OK, here we are in Prologueland. Some writers defend their prologues by citing famous examples. A lot of the examples are from fantasy or sci-fi genres, but in fact any novel can have one. Agents and editors often gripe about prologues, and for good reason. If you’re dithering about a prologue, examine a few of these examples and ask, “What does the reader find out in the prologue?” and “Why did the author use a prologue?”
Writing Tip for Today: What else do you need to know about prologues?
- Prologues are meant to serve up a bit of information, motivation or other key element that came before the novel’s beginning. Sounds like back story, huh? Use as a prologue if you believe there is no other way to set the stage.
- Prologues (and epilogues) should enrich the story, not simply provide the writer a convenient place to dump all the research or cool facts about the world the reader will enter.
- Prologues should be short. As short as possible. Anything beyond a page and the reader wonders when the real story will start.
- Prologues in italics are hard on the eyes. The reader understands that the italics set apart the prologue from the rest, but it’s hard to read, so keep it brief.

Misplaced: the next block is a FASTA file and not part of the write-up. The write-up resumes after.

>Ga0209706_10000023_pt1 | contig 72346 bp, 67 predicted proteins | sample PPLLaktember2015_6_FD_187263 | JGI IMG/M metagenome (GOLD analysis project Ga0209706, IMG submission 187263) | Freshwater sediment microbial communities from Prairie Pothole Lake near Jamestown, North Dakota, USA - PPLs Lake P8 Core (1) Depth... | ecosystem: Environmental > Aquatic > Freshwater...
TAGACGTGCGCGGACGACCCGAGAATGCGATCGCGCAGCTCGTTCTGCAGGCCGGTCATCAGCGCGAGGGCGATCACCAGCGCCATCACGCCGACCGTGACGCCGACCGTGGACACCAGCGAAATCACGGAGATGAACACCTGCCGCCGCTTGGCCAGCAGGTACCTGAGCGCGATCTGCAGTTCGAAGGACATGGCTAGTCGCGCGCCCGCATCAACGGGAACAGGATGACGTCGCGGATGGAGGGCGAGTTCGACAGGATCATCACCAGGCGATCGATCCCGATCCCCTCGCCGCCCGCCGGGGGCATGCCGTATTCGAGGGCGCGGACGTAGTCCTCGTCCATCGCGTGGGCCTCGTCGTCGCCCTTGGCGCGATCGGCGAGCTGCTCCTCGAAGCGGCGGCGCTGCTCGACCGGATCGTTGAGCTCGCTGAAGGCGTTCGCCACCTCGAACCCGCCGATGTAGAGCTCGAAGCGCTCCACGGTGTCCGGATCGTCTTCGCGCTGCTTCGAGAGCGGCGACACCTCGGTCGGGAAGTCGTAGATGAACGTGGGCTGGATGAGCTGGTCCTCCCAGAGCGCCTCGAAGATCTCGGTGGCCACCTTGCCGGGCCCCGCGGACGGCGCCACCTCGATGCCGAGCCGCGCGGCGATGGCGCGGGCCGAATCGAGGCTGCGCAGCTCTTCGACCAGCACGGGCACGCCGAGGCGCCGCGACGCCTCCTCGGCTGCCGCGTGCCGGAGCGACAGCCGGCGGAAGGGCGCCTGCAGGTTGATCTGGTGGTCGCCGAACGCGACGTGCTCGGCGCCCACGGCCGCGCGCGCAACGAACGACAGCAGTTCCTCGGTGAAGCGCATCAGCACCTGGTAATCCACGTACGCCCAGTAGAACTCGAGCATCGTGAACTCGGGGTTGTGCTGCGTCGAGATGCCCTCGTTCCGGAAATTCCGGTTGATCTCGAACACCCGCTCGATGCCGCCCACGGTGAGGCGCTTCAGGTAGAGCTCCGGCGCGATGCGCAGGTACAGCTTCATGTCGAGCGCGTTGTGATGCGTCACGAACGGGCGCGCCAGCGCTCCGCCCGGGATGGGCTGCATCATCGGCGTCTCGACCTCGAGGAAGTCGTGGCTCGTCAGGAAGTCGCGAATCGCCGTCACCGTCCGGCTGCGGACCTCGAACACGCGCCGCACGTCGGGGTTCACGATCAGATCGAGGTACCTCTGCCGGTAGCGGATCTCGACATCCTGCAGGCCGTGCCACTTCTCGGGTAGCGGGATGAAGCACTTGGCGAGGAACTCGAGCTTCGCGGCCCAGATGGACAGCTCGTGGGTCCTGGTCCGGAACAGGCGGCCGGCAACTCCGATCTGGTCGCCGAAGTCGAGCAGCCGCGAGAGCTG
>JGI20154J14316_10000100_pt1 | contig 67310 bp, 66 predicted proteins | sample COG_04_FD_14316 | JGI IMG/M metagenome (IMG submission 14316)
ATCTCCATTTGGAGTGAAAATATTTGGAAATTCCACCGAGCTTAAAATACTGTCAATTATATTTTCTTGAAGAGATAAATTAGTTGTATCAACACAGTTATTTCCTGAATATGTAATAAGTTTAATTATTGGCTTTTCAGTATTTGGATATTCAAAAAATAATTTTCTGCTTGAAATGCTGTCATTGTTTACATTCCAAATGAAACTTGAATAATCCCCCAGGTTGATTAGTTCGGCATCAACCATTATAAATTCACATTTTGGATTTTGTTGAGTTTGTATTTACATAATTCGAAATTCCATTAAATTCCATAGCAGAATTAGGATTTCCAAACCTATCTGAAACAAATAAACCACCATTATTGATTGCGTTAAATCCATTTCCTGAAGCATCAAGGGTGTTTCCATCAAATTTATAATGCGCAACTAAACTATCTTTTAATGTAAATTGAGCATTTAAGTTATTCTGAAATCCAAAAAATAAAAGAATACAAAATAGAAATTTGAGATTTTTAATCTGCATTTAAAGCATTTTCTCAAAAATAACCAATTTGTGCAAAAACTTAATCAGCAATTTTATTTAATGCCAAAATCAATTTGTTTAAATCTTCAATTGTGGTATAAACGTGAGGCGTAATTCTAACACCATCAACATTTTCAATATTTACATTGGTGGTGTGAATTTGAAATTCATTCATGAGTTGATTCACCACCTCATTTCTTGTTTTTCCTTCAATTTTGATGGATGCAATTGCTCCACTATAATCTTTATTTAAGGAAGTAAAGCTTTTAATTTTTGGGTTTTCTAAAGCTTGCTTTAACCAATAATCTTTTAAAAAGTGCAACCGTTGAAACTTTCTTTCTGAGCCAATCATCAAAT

- Prologues should pass the “Why?” test. Sometimes a different POV character narrates the prologue, or there is a long time span between prologue and story. Make sure there’s a reason for your prologue.
- Overall, the prologue should be employed only when the info or motivation of the character can’t be placed into regular back story in the body of the novel, or when the reader must know something before the story begins.
- Be prepared. Readers are known to skip the prologue to get into the action.
Coming Soon! I’ll be guest posting in The Bookshelf Muse’s Setting Thesaurus this Thursday. I hope you’ll visit–especially if there’s a trailer in your setting!